8. Reduction of Shiga toxin production in environmental Escherichia coli. Shiga toxins are the primary virulence factor associated with Shiga toxin producing E. coli (STEC). ARS scientists in Albany, California, collaborated to measure the amount of Shiga toxins produced by 45 STEC strains that were isolated from water, soil, and animal waste from areas of California where leafy green produce is grown. Although none of these strains were associated with outbreaks, the amount of Shiga toxin produced varied considerably by strain, and this variation was due to insertions of a specific DNA element, termed the 1203v insertion sequence (IS), into the Shiga toxin-producing genes. These results suggest that introducing the naturally occurring 1203v IS may be an effective way of naturally reducing the Shiga toxin production in the STEC found in the environments where green leafy vegetables are grown. This novel type of biocontrol for STEC is of interest to industries developing pre-harvest interventions to reduce the pathogen in the environment.
9. Curli fimbriae contribute to persistence of Shiga Toxin producing Escherichia coli in leafy green post-harvest environments. Curli fimbriae contribute to persistence of Shiga Toxin producing Escherichia coli (STEC) in leafy green post-harvest environments. STEC is one of the main causal agents of foodborne illness outbreaks linked to fresh leafy vegetables, and its survival within biofilms on produce and on surfaces enhances its survival and persistence. STEC within biofilms are difficult to remove from processing equipment, and they are more resistant to anti-bacterial washes used in the produce industry. ARS scientists in Albany, California, demonstrated that that curli fimbriae (a specific type of appendage that protrudes from the cell) of STEC promote the participation of the pathogen cells in mixed biofilms on stainless steel surfaces, likely through mediating the interaction between the pathogen cells and biofilm-proficient microorganisms naturally associated with spinach leaves. This work provides an understanding of the mechanism through which STEC joins biofilms, gains protection from stresses, and then becomes resistant to intervention measures on stainless steel food processing equipment. These published results provide information for developing methods to prevent STEC contamination of leafy green processing plants to food processors, researchers, and companies developing science-based interventions to aid postharvest food safety for processor rinses and equipment cleaning.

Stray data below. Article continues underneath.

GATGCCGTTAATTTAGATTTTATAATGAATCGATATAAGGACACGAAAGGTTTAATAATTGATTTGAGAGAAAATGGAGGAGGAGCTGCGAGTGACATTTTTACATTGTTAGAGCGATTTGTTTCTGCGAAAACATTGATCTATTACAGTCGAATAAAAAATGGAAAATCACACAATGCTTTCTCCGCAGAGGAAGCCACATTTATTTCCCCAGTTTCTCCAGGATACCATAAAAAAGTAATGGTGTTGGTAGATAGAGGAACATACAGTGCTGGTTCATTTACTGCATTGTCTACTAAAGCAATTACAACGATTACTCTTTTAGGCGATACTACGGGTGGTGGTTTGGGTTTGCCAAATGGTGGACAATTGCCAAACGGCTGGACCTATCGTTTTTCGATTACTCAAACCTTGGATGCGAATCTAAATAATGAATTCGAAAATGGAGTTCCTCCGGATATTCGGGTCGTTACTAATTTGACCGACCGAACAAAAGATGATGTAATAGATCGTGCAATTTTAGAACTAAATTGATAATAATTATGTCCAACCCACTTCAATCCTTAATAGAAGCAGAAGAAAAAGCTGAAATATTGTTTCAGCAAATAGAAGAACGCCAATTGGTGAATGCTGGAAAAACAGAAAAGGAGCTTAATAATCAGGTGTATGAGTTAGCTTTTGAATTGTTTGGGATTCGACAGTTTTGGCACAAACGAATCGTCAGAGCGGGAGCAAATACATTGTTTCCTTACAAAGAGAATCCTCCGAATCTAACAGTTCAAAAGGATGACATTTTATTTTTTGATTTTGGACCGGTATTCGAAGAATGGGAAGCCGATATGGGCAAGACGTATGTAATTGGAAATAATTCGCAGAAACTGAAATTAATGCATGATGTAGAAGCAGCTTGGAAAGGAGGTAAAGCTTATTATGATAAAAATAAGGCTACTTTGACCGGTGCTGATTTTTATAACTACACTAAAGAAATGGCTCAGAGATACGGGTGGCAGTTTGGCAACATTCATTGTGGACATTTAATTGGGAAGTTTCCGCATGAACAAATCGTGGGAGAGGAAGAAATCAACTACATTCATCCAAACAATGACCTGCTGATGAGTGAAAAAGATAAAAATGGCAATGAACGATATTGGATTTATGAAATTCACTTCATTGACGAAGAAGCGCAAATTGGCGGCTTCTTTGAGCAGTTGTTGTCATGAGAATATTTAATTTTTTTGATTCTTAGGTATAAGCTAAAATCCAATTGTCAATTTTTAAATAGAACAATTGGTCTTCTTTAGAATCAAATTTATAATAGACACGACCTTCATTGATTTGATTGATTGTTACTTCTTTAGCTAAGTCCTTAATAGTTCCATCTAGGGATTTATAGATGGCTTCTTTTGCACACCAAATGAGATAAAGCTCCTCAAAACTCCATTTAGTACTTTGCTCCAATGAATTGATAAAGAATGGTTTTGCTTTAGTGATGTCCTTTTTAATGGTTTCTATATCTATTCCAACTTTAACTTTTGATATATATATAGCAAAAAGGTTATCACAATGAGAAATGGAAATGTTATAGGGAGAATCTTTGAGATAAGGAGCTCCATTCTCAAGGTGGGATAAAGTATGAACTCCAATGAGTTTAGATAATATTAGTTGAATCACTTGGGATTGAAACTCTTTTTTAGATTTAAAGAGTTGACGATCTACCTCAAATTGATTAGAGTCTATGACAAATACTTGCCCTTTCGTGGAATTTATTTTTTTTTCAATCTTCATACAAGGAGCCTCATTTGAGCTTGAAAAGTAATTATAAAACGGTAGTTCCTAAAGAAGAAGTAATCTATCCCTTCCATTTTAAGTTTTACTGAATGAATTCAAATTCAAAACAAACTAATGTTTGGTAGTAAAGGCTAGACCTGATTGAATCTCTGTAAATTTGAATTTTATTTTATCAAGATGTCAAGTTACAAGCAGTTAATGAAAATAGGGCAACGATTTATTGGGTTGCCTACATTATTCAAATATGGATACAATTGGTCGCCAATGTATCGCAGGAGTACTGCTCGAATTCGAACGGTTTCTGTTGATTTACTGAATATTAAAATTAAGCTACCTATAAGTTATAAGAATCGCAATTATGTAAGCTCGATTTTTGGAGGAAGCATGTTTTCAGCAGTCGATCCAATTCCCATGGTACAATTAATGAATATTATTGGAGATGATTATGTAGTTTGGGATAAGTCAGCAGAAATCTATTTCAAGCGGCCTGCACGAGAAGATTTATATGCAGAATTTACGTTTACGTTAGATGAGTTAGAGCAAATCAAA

10. Identification of Human Norovirus binding sites on lettuce leaves. Human Norovirus (HuNoV) is the most common cause of diarrheal illness in the U.S., and HuNoV-contaminated lettuce has caused several outbreaks and sporadic illnesses. In humans, HuNoV binds to Human Blood Group Antigens (HBGA), but it is unclear how the virus attaches to and accumulates on pre-harvest lettuce leaves since HuNoV is very difficult to grow in the laboratory for direct studies. ARS researchers in Albany, California, in collaboration with scientists at Shanghai Jiao Tong University and Shanghai Institute of Technology, showed that bacteria engineered to carry the HuNoV capsid protein could bind both to compounds within pig gastric mucin (a more natural binding ligand) and to compounds on lettuce surfaces. The scientists identified an oligosaccharide on the lettuce responsible for HuNoV binding as well as molecules similar to HBGA that are produced by bacteria naturally present on the lettuce surface, which indicates that HuNoV has multiple binding sites on pre-harvest lettuce surfaces. This new information on HuNoV binding to produce surfaces provides data on these binding compounds that provide protection and a means of transmission for HuNoV to consumers. This research is important to public health professionals, growers, and researchers developing interventions to reduce HuNoV contamination.